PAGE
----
Joint Research Initiative
Impact investing in emerging markets: shedding light on the benefits of patient capital
So why the focus on equities, rather than direct investments (which are, by nature, longer term investments)? To answer the question, Prof. Bose invokes ‘the wisdom of crowds’: “In the stock exchange, there are many more market participants, and the capital flows are much more transparent. Everyone helps everyone determine what the good and the bad investments are. Many small decisions by small players will often add up to a more resilient, more sustainable set of decisions. In other words, you could say that stock exchanges are more democratic than foreign direct investments. This is an important underlying philosophy of our research.” The question this JRI is asking is what happens if the investors hold on to their equity investments over a longer period of time? This is usually what happens with direct investments, investors invest for the long run. So, what would happen if they did the same with equities? Would it have a beneficial impact on the economy of the country, and more specifically, would it impact SDGs?
Testing the potential of patient portfolio flows in a developing context
This question has not been considered in the literature so far because the notion of patient capital is primarily used in developed markets, and even there the concept is quite new, as high frequency trading capital represents the overwhelming majority of trades. In emerging markets, trading activity is feeble, “so foreign portfolio flows have no foil against which they may reveal their potentially patient nature and longer horizons”, he points out. To help shed light on this potential, the academic and non-academic teams working on the project aim to look at the statistical relationship between portfolio investments, their average turn-over, and the return on economic growth. Going even further, they will also try and determine which specific industries offer the most potential when it comes to a specific set of SDGs, namely number 3 to 9, which includes ensuring healthy lives for all at all ages, quality education, gender equality, etc. “The listed equity markets in emerging economies are not as deep as in developed countries. For instance, in emerging markets generally there is less competition within sectors and more government owned and family-controlled companies”, Bose explains. This means that demonstrating the link between stock market investments and beneficial impact on SDGs necessitates digging a little further. To put in simple terms, this second work package will consist in comparing the target countries’ performance in terms of SDG indicators and their proportion of patient capital inflows in specific industry sectors.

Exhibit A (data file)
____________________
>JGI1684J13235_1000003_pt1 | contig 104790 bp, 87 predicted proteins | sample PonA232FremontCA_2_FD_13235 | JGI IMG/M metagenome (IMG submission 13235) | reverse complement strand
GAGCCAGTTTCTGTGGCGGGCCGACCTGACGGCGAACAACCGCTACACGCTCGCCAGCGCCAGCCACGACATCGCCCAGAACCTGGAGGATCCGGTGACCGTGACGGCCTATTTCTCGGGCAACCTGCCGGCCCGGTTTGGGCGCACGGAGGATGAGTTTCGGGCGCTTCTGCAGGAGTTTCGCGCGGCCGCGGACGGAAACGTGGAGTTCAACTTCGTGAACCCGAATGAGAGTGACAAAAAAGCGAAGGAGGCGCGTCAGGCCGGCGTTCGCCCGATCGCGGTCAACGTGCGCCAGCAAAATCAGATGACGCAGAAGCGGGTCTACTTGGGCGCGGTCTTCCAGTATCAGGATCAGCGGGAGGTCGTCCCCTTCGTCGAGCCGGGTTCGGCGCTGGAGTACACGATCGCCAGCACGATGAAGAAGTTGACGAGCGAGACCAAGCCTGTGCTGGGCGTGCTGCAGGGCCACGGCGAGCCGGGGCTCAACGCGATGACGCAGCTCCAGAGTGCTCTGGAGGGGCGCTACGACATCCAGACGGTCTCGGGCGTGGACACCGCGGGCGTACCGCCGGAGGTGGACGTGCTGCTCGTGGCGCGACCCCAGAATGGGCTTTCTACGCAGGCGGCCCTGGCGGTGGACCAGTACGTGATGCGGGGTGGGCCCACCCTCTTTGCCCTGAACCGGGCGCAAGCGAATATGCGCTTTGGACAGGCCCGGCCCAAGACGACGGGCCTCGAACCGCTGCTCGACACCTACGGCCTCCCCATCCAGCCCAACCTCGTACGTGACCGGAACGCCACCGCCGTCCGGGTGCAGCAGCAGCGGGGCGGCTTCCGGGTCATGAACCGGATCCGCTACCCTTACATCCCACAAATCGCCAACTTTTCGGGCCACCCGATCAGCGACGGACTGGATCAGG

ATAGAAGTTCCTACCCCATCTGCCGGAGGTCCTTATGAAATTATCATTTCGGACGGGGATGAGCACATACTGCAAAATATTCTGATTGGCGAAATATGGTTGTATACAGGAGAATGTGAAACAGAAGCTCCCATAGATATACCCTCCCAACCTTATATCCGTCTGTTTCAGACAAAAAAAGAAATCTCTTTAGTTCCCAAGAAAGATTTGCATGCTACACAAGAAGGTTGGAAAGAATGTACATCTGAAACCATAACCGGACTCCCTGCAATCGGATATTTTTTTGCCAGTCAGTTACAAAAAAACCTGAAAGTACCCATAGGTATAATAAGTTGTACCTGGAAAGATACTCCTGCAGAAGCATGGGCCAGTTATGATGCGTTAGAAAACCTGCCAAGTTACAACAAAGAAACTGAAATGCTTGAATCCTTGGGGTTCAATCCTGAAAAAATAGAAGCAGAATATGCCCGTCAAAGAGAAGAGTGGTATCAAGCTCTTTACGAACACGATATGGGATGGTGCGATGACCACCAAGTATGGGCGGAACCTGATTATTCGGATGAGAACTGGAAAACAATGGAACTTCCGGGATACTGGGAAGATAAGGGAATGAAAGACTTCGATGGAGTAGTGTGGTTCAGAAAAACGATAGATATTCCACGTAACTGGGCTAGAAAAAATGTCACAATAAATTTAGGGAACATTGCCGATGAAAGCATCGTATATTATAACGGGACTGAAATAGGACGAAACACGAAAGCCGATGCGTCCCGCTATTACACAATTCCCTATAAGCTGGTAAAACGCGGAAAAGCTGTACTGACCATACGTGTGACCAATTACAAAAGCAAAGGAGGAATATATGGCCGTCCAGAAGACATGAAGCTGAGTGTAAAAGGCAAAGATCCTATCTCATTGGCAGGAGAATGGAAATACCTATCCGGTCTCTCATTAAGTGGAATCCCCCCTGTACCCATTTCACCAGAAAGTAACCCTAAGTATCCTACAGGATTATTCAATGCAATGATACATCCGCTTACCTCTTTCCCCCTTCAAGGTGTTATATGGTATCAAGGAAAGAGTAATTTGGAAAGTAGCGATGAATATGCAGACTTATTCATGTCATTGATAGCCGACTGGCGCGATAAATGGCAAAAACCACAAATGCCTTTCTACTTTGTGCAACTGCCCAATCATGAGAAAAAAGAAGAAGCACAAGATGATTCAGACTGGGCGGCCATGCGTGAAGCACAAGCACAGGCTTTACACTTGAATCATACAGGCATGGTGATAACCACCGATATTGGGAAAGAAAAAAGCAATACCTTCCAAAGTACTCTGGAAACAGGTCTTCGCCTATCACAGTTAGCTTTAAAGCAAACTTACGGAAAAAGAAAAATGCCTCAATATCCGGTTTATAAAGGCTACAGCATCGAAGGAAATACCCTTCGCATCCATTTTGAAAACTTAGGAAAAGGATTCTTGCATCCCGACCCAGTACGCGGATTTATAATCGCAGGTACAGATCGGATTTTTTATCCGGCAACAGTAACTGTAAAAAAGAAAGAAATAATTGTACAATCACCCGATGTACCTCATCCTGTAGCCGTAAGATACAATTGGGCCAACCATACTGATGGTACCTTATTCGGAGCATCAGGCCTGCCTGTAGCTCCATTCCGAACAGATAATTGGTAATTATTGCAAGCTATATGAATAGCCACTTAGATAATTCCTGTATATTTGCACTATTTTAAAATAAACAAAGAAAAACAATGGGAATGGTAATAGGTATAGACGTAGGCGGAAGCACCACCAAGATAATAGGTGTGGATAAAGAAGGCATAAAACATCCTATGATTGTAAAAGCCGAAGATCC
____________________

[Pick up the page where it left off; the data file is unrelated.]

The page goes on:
“Part of the motivation behind this research initiative is personal. I am fond of emerging markets; they are the reason I started studying economics in the first place. I was born in India, I lived in southern Africa, and when I came to university in the United-States, I wanted to figure out how to make the economies of these countries as vibrant and solid as the one in the US. However, in the nearly 30 years that have passed since, the gap has hardly reduced, if at all. At the same time, I see many investors who are interested in figuring out how to contribute to development globally. It really feels that there are two groups of people that need to be brought together. This is what this project is about”.
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